Abstract Detail

Biodiversity Informatics & Herbarium Digitization

White, Elizabeth [1].

Quantifying Error in Occurrence Data: A Framework for the Use of Citizen Science and Digitized Herbarium Data in Plant Families of the Southeastern United States.

iNaturalist is a database with over 50 million observations and it therefore has the potential to be a rich source of organismal occurrence data for years since its creation in 2008. From limited past studies assessing the taxonomic accuracy of citizen science databases such as iNaturalist, there is reason to believe that these records are accurately identified in certain geographic regions, particularly for charismatic organisms (e.g., birds). Few studies have aimed to quantify the accuracy of iNaturalist identifications across a broader scale of less readily “identifiable” organisms, such as vascular plants. iNaturalist serves as a contrast to herbarium data, which currently are the primary source of occurrence data for large-scale biogeographic studies/niche models in plants. Misidentification in herbarium specimens is assumed to be at a low level, under the assumption that curators are keeping up with updating and checking identifications of specimens, but the level at which there is a misidentification rate across varying groups of plants (e.g., different families of angiosperms) has not been quantified in herbarium or iNaturalist data. Quantifying the rate of misidentification could lead to a better understanding of the types of data being used and how they compare to one another. Preliminary results in families native to the Southeastern United States (Ericaceae, Gentianaceae, Cyperaceae) have shown a comparable rate of misidentification among digitized herbarium specimens and research grade iNaturalist observations within the study area, and found biases in plant observations towards more “common” species in iNaturalist data. This provides a framework for understanding how each of these data types can be improved upon, and how these types of data could be used together to build accurate models that can capture change in species ranges and requirements over time.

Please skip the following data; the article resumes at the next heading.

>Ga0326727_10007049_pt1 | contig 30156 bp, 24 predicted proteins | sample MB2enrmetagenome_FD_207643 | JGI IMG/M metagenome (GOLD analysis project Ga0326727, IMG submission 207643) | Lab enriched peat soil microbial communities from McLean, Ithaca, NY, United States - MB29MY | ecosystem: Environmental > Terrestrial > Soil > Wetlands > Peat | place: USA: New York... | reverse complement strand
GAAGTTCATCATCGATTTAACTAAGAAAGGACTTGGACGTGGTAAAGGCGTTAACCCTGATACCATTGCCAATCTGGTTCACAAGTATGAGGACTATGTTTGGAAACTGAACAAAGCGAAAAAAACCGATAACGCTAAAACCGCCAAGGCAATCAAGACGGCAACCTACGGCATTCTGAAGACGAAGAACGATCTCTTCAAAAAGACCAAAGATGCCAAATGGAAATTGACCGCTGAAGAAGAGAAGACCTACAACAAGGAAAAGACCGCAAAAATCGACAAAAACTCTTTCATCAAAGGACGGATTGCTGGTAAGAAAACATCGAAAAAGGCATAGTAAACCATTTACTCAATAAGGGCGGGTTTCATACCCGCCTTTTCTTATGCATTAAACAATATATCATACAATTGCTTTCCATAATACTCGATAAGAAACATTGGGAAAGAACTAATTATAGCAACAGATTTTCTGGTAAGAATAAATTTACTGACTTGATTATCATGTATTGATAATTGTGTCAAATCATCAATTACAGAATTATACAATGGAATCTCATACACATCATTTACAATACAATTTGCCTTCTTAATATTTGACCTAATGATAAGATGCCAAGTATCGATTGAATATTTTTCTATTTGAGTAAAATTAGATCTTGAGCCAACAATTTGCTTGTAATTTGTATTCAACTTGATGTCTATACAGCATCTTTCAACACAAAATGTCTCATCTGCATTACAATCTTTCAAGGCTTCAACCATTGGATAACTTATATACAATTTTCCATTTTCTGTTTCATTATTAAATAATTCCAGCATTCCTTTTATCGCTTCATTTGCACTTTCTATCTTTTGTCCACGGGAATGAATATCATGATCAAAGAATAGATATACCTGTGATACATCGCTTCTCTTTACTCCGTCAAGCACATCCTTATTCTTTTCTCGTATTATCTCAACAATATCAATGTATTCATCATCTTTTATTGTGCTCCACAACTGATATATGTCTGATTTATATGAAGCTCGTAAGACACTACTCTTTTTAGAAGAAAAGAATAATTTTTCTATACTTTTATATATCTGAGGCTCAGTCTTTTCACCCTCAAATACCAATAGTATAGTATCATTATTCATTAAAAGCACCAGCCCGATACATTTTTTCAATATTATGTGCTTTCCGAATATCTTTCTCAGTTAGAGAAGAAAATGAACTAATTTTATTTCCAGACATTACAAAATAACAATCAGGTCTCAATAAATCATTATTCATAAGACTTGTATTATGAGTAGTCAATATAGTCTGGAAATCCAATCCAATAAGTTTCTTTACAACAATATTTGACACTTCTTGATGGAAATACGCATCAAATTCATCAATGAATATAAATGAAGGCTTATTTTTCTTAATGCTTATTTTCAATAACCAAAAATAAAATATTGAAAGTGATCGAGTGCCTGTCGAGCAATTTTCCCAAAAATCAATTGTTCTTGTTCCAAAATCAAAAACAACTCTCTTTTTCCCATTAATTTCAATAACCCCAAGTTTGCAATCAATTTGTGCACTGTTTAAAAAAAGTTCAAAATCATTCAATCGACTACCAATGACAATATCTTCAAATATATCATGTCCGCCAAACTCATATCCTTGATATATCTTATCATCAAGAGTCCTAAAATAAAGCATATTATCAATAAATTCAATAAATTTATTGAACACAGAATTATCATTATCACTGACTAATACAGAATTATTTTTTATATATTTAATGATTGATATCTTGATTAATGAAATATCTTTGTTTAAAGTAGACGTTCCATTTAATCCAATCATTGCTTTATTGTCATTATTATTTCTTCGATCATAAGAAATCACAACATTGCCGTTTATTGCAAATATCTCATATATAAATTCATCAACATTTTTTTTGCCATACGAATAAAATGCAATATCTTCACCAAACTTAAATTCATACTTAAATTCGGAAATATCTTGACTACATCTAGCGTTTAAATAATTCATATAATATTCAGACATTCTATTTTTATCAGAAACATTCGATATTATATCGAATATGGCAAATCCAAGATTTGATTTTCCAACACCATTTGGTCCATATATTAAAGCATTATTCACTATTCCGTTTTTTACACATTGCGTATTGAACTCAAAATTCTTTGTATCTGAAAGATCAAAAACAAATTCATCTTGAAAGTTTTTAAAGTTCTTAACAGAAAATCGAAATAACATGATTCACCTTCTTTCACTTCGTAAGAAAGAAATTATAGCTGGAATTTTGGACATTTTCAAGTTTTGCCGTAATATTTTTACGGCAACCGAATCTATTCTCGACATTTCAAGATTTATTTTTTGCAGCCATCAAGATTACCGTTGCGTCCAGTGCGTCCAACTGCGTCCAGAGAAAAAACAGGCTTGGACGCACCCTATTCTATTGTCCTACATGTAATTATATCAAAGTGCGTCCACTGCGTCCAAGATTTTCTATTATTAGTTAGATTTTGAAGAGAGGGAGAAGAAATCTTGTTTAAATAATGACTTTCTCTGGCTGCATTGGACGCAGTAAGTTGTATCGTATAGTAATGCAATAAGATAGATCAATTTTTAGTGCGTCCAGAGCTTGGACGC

1 - University of Florida, Biology, 1659 Museum Rd, Gainesville, FL, 32611, USA

none specified

Presentation Type: Oral Paper
Number: BI&HD I006
Abstract ID:1013
Candidate for Awards:None

Copyright © 2000-2022, Botanical Society of America. All rights reserved